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Dalia Stasevska on conducting A Midsummer Night’s Dream

Kyiv-born Finnish conductor Dalia Stasevska is reflecting on the escapism offered by art and music, and what this has meant to her since the invasion of Ukraine.

‘Thank goodness I didn’t stop conducting because music saved me’.

‘It’s so hard, everything that you have to deal with daily. My little brother is in Kyiv and being scared all the time for him and worried about the ordinary Ukrainian people…’

Senior Press Manager Kate Harvey caught up with Kyiv-born Finnish conductor Dalia Stasevska. Dalia reflects on the escapism offered by art and music, and what this has meant to her since the invasion of Ukraine. When the war started, she considered giving up conducting to become a full-time volunteer, before realising that her platform as a musician gave her another way to help. ‘I have this unbelievable audience,’ she says. ‘I cannot change the world with music but I can use my voice to help change the world. I can talk to people and tell them what is going on.’

Photo by Veikko Kähkönen

Since then she has regularly used her performances to speak out about the war, or perform Ukrainian music or the country’s national anthem as a show of solidarity. Along with her brothers she is helping deliver relief and raise money, and two weeks before we speak, she visited Ukraine to give a concert. ‘Their whole cultural life is, of course, completely crippled. You sometimes wonder, how is it possible that we can do a concert in the middle of the war?’, she asks. ‘The answer is that making music gives you a space to process things that you cannot verbalise and remember what normal life is; remember normal feelings, that you can be happy and joyous… feelings of hope.’

And for her personally, that has certainly been the case: ‘being a conductor, you cannot think about anything else while you are conducting. It became this place for me where I can deal with things. I don’t need to talk to anyone, I don’t need to explain, the music washes me every time and gives me power to continue. It is important for us to have those spaces. It doesn’t mean that we escape from the truth or from reality but it is really important for our health and well being. Art is an unbelievable superpower.’

If art is a superpower, then opera, in bringing together all the different art forms, is one of the most potent forms available. And a world of meddling fairies and mistaken identities, where everything turns out well in the end, certainly has all the ingredients for an escapist night in the opera house.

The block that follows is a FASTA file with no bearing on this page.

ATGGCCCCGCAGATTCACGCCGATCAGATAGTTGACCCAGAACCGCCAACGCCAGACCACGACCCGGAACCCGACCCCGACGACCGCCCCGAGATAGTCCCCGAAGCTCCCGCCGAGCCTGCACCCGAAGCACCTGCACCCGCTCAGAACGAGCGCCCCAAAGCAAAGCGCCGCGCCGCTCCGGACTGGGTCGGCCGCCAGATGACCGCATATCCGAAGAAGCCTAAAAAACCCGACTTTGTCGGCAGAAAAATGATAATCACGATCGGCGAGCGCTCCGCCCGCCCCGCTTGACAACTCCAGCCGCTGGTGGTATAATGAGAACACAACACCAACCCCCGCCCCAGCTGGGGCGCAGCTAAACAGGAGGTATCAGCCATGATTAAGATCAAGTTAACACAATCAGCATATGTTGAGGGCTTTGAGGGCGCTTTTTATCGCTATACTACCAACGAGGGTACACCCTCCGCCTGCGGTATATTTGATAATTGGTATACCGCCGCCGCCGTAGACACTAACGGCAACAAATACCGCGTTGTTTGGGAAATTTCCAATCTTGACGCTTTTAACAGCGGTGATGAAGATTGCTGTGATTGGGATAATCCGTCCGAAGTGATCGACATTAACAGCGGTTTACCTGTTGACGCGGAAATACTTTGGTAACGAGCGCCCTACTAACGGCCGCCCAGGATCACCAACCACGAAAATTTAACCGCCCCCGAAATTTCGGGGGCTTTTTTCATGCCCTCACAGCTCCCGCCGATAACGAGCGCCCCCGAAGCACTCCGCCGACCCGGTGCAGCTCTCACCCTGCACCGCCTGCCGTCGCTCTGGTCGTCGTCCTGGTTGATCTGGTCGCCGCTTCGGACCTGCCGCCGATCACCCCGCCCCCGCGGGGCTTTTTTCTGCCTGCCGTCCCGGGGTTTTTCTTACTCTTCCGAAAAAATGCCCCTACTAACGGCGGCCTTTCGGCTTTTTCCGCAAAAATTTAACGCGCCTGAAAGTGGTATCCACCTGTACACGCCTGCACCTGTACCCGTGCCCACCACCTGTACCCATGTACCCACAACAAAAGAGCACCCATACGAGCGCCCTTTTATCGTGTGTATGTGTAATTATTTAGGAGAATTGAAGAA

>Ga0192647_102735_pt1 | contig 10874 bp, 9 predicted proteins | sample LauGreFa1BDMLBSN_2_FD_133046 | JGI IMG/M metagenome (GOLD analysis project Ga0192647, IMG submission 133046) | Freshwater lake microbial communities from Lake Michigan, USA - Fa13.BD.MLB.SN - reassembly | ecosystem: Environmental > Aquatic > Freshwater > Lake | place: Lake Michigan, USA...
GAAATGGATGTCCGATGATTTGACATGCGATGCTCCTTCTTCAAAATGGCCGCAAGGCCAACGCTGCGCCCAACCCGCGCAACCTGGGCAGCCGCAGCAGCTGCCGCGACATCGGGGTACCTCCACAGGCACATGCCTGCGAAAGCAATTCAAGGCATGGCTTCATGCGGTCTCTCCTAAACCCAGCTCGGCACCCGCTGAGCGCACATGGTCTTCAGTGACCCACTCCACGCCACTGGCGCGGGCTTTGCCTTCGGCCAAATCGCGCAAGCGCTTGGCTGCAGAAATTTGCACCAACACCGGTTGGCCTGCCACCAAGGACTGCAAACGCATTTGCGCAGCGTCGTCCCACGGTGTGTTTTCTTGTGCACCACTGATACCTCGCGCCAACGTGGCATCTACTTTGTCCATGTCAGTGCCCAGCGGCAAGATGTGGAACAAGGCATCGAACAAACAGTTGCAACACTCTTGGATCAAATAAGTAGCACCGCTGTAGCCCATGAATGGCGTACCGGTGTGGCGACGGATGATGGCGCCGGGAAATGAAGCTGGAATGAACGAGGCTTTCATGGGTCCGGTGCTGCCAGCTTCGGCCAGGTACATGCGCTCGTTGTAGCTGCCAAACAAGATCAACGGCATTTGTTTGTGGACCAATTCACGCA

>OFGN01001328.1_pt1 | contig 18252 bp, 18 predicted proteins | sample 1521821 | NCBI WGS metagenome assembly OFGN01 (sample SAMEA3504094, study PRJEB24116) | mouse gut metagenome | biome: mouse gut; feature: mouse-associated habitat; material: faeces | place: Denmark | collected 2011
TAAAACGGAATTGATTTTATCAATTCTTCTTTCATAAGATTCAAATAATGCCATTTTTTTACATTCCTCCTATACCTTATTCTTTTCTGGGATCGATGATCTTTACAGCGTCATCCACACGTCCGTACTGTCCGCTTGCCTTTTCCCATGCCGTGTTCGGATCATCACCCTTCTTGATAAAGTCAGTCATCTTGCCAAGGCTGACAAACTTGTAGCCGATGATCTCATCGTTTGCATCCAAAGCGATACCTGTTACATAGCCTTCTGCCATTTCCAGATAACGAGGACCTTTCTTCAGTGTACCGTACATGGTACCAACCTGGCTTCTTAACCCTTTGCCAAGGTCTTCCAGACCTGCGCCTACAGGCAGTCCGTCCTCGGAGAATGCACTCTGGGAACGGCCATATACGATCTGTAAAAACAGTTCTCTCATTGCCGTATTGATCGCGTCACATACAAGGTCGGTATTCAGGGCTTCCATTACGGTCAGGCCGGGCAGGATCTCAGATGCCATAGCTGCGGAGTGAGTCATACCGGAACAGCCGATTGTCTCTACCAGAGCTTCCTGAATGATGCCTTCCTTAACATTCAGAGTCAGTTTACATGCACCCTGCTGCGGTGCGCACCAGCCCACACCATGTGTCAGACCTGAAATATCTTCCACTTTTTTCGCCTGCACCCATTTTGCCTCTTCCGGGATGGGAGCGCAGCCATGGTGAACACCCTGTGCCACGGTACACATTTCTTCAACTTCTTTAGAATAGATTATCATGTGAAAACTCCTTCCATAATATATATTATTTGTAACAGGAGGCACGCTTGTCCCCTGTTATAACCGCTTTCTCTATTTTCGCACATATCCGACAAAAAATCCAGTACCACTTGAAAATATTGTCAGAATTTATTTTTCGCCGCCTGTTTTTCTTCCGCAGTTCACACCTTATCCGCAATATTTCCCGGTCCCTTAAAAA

Glyndebourne’s production of Britten’s A Midsummer Night’s Dream, first seen in 1981, makes its return to the Festival next summer with Dalia making her Glyndebourne debut leading the London Philharmonic Orchestra and a cast that includes Tim Mead as Oberon, Louise Alder as Tytania and Brandon Cedel as Bottom. The production has achieved iconic status and remains beloved by audiences, something Dalia is embracing.

Festival 2016, photo by Robert Workman

‘I know that this is a legendary production so it’s a great honour, as my first production at Glyndebourne, that I can be part of this,’ she says. ‘I don’t think that anybody who comes into a long running production should be somehow scared or afraid to do something. You have to come as you are. This is why art is so great. It’s an ongoing process and that’s why these pieces are alive forever. There’s always something new to do. And it’s not absolutely new – it’s just a new combination and some magic that happens while we’re performing.’

It will also be her first experience conducting an English opera and the perfect composer with which to start. ‘Britten is one of my favourite composers,’ Dalia explains. ‘I played The Turn of the Screw at the Sibelius Academy when I was a student and I remember that I was so in love with the music. It was mind blowing.’

At 37, Dalia has only been conducting professionally for seven years but is already well known to UK audiences through her work with the BBC Symphony Orchestra – she became both the youngest person and the first woman to be awarded a title conducting position with the ensemble in 2019 – and several performances at the BBC Proms. She had been due to conduct the Last Night of the 2022 season, before it was cancelled due to the death of Queen Elizabeth II.

While much of her work has been orchestral, she is exceptionally versatile and a passionate opera conductor, asserting that ‘some of the greatest music is in opera repertoire’ and for a conductor in such high demand, opera offers some respite from a hectic travel schedule.

‘I’m definitely enjoying this very busy, exciting time in my life and career. But I also very much like doing opera, at least once a season, because it gives me space to be fixed in one place for some time.’ Another attraction is the highly collaborative approach that opera requires. ‘The process of putting together opera is different and much slower from symphonic music because you have so many more elements to take care of. You have the stage, you have a director, you have soloists, you have choreography, you have the orchestra in the pit, you have lights and many other elements that I haven’t even mentioned.’

‘When I do my interpretation of the piece it is not the same process as in symphonic work where I make the biggest decisions. In opera, you have to collaborate on everything. This is also the element that excites me because there are so many talented people around. Every time I work at the opera, I learn so much.’

A Midsummer Night’s Dream is on stage from 1 July – 22 August 2023

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